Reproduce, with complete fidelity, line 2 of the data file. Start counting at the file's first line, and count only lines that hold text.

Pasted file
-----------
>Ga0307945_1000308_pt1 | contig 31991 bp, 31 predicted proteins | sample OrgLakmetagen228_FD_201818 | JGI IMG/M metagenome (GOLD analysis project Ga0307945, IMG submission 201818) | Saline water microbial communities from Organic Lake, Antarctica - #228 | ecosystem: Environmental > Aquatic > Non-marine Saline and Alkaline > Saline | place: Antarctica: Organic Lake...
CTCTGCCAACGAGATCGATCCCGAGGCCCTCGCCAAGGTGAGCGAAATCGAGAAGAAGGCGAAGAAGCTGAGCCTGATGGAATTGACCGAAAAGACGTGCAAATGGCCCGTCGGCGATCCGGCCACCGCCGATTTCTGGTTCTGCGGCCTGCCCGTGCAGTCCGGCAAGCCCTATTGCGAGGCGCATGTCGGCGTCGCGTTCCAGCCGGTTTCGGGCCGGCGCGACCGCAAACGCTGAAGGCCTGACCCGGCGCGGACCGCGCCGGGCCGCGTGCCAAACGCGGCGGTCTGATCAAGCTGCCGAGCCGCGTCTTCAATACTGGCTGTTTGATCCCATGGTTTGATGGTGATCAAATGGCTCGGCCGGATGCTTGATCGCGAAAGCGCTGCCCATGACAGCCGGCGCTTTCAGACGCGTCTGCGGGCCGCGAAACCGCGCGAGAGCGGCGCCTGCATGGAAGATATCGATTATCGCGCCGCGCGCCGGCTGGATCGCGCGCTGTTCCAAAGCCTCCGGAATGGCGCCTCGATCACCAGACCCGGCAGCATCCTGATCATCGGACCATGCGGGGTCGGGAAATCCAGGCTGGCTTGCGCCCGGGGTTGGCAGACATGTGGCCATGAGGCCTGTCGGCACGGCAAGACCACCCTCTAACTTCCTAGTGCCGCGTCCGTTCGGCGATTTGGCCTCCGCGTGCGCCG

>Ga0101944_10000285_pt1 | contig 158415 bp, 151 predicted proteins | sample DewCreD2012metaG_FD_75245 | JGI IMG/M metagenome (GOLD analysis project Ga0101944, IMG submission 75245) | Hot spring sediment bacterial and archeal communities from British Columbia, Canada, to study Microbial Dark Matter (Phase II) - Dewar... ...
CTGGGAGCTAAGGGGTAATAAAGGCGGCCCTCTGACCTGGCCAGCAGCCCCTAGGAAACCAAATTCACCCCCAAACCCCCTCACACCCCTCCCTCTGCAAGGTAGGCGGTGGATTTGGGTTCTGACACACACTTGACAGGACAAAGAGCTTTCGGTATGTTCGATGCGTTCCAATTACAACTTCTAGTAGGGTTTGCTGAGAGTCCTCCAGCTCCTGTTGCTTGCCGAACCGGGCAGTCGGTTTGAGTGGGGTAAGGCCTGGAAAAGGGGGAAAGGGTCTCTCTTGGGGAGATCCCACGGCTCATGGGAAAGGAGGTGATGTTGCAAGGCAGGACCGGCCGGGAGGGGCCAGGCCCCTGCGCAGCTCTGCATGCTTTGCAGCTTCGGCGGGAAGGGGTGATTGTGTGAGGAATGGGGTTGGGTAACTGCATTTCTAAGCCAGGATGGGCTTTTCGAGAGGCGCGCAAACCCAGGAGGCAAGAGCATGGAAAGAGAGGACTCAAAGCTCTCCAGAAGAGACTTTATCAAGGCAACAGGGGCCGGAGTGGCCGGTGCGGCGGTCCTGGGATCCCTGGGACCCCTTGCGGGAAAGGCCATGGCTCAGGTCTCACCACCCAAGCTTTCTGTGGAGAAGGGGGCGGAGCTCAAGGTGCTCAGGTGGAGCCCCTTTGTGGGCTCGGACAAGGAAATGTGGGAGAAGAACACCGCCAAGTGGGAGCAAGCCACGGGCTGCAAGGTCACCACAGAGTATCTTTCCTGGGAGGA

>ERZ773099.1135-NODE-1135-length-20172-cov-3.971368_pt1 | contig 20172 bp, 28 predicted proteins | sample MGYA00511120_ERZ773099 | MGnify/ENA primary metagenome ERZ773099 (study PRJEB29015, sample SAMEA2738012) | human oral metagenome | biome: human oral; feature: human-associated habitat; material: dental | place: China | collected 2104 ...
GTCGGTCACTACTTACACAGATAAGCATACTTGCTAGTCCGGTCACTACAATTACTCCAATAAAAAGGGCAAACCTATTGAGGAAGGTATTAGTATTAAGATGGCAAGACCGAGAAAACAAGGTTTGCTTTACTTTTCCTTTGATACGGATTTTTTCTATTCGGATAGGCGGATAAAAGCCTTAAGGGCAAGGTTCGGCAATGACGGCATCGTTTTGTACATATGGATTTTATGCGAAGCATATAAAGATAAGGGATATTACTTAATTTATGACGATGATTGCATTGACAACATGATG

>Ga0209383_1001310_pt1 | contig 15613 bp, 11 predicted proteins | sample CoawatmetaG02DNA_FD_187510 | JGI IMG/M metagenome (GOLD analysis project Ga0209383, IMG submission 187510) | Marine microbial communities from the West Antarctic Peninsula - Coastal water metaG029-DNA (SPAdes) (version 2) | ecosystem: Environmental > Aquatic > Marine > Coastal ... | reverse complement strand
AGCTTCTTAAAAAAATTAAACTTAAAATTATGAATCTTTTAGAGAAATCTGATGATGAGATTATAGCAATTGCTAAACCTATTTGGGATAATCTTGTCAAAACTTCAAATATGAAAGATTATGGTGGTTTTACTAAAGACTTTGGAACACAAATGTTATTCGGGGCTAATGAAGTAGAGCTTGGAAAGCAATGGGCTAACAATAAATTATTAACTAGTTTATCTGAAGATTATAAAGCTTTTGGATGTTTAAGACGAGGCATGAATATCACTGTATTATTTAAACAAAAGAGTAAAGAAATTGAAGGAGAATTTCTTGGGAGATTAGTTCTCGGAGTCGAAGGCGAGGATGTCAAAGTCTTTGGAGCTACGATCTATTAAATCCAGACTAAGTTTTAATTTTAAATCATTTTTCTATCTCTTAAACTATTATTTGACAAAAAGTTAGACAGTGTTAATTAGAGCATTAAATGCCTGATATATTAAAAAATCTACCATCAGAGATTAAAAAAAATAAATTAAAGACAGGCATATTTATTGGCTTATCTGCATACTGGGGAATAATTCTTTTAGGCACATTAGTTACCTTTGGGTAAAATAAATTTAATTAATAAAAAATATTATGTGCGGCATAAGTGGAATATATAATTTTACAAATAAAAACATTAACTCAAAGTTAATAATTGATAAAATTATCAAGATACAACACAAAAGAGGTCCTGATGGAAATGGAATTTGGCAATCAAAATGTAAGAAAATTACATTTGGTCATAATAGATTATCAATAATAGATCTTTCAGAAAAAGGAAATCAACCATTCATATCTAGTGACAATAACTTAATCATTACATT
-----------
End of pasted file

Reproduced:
CTCTGCCAACGAGATCGATCCCGAGGCCCTCGCCAAGGTGAGCGAAATCGAGAAGAAGGCGAAGAAGCTGAGCCTGATGGAATTGACCGAAAAGACGTGCAAATGGCCCGTCGGCGATCCGGCCACCGCCGATTTCTGGTTCTGCGGCCTGCCCGTGCAGTCCGGCAAGCCCTATTGCGAGGCGCATGTCGGCGTCGCGTTCCAGCCGGTTTCGGGCCGGCGCGACCGCAAACGCTGAAGGCCTGACCCGGCGCGGACCGCGCCGGGCCGCGTGCCAAACGCGGCGGTCTGATCAAGCTGCCGAGCCGCGTCTTCAATACTGGCTGTTTGATCCCATGGTTTGATGGTGATCAAATGGCTCGGCCGGATGCTTGATCGCGAAAGCGCTGCCCATGACAGCCGGCGCTTTCAGACGCGTCTGCGGGCCGCGAAACCGCGCGAGAGCGGCGCCTGCATGGAAGATATCGATTATCGCGCCGCGCGCCGGCTGGATCGCGCGCTGTTCCAAAGCCTCCGGAATGGCGCCTCGATCACCAGACCCGGCAGCATCCTGATCATCGGACCATGCGGGGTCGGGAAATCCAGGCTGGCTTGCGCCCGGGGTTGGCAGACATGTGGCCATGAGGCCTGTCGGCACGGCAAGACCACCCTCTAACTTCCTAGTGCCGCGTCCGTTCGGCGATTTGGCCTCCGCGTGCGCCG